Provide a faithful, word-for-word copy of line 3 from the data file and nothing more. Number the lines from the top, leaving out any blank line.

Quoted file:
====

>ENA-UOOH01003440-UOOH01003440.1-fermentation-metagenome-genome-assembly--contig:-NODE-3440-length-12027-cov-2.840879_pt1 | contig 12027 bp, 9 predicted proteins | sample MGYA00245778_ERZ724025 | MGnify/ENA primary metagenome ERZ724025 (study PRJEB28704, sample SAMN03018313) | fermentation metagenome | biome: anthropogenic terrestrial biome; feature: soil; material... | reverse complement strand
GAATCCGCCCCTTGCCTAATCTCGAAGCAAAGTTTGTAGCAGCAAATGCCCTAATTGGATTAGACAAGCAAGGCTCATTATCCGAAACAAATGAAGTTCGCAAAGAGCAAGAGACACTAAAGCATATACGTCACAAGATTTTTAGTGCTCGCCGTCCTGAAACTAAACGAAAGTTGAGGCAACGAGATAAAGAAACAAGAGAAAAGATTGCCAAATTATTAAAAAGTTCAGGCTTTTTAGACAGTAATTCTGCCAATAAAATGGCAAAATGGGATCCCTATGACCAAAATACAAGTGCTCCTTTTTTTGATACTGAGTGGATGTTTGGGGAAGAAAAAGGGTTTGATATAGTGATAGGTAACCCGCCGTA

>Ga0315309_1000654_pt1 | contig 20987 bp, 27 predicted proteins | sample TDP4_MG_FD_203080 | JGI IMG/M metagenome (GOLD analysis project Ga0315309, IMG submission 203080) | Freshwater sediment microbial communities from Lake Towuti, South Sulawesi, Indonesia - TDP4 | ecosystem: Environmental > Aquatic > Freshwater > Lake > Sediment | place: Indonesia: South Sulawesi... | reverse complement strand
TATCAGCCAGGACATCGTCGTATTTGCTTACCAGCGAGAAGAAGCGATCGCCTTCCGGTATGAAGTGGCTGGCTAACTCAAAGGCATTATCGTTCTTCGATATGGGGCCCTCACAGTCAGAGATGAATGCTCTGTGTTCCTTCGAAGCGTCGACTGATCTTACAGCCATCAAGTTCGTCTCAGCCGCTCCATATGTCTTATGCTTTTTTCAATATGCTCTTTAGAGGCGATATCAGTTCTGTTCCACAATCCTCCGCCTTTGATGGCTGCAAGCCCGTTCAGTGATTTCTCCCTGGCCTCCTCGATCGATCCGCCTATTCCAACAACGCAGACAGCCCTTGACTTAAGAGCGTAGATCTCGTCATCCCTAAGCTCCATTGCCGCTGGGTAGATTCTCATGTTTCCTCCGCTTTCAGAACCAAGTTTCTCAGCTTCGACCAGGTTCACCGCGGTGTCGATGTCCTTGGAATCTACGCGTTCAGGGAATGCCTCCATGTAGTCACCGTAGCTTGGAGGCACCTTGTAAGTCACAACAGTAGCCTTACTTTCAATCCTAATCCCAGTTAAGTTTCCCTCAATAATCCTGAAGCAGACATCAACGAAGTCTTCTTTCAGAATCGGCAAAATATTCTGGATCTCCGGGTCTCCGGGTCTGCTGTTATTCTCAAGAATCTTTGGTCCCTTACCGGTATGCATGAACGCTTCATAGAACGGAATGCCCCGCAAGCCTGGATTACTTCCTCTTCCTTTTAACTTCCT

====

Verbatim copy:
>Ga0315309_1000654_pt1 | contig 20987 bp, 27 predicted proteins | sample TDP4_MG_FD_203080 | JGI IMG/M metagenome (GOLD analysis project Ga0315309, IMG submission 203080) | Freshwater sediment microbial communities from Lake Towuti, South Sulawesi, Indonesia - TDP4 | ecosystem: Environmental > Aquatic > Freshwater > Lake > Sediment | place: Indonesia: South Sulawesi... | reverse complement strand